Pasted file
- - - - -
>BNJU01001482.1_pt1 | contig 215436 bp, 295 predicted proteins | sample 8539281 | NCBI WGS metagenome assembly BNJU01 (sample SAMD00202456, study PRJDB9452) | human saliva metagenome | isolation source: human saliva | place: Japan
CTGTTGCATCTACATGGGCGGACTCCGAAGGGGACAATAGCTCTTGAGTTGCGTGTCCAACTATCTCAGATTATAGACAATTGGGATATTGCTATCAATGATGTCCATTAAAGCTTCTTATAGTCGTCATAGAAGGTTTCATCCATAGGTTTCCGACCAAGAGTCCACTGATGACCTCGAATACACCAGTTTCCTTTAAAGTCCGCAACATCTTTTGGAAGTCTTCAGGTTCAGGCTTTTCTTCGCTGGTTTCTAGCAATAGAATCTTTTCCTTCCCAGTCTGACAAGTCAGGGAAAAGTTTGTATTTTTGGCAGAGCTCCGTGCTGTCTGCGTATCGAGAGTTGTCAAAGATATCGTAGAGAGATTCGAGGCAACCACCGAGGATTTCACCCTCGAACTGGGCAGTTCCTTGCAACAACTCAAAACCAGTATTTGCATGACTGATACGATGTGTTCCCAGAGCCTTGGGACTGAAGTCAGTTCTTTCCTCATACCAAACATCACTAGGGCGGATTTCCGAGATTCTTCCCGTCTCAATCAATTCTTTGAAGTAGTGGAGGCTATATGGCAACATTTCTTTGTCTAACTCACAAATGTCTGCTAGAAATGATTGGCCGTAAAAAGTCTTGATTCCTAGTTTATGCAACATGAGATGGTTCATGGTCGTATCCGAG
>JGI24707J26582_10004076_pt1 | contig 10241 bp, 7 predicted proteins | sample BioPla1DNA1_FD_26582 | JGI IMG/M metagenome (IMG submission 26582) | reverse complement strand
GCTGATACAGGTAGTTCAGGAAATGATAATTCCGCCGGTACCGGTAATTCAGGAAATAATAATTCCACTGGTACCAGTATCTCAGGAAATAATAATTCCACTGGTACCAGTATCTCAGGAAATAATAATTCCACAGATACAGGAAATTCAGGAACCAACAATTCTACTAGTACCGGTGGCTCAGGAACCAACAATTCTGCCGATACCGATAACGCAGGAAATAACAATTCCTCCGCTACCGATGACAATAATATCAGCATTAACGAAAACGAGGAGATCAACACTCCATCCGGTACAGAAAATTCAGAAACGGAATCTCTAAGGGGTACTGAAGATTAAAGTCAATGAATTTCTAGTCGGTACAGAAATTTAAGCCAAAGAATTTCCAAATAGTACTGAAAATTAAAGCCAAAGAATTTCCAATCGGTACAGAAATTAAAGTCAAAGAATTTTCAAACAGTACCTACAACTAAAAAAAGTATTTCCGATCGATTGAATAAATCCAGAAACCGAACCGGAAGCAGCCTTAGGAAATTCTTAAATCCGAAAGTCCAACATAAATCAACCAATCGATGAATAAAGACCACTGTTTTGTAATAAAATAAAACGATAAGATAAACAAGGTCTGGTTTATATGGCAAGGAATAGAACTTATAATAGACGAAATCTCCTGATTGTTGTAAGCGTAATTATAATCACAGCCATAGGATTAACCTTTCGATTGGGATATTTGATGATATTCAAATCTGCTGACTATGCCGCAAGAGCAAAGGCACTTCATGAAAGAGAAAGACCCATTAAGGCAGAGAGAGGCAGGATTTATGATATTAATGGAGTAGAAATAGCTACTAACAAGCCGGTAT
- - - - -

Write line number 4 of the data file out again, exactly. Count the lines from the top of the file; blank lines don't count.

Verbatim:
GCTGATACAGGTAGTTCAGGAAATGATAATTCCGCCGGTACCGGTAATTCAGGAAATAATAATTCCACTGGTACCAGTATCTCAGGAAATAATAATTCCACTGGTACCAGTATCTCAGGAAATAATAATTCCACAGATACAGGAAATTCAGGAACCAACAATTCTACTAGTACCGGTGGCTCAGGAACCAACAATTCTGCCGATACCGATAACGCAGGAAATAACAATTCCTCCGCTACCGATGACAATAATATCAGCATTAACGAAAACGAGGAGATCAACACTCCATCCGGTACAGAAAATTCAGAAACGGAATCTCTAAGGGGTACTGAAGATTAAAGTCAATGAATTTCTAGTCGGTACAGAAATTTAAGCCAAAGAATTTCCAAATAGTACTGAAAATTAAAGCCAAAGAATTTCCAATCGGTACAGAAATTAAAGTCAAAGAATTTTCAAACAGTACCTACAACTAAAAAAAGTATTTCCGATCGATTGAATAAATCCAGAAACCGAACCGGAAGCAGCCTTAGGAAATTCTTAAATCCGAAAGTCCAACATAAATCAACCAATCGATGAATAAAGACCACTGTTTTGTAATAAAATAAAACGATAAGATAAACAAGGTCTGGTTTATATGGCAAGGAATAGAACTTATAATAGACGAAATCTCCTGATTGTTGTAAGCGTAATTATAATCACAGCCATAGGATTAACCTTTCGATTGGGATATTTGATGATATTCAAATCTGCTGACTATGCCGCAAGAGCAAAGGCACTTCATGAAAGAGAAAGACCCATTAAGGCAGAGAGAGGCAGGATTTATGATATTAATGGAGTAGAAATAGCTACTAACAAGCCGGTAT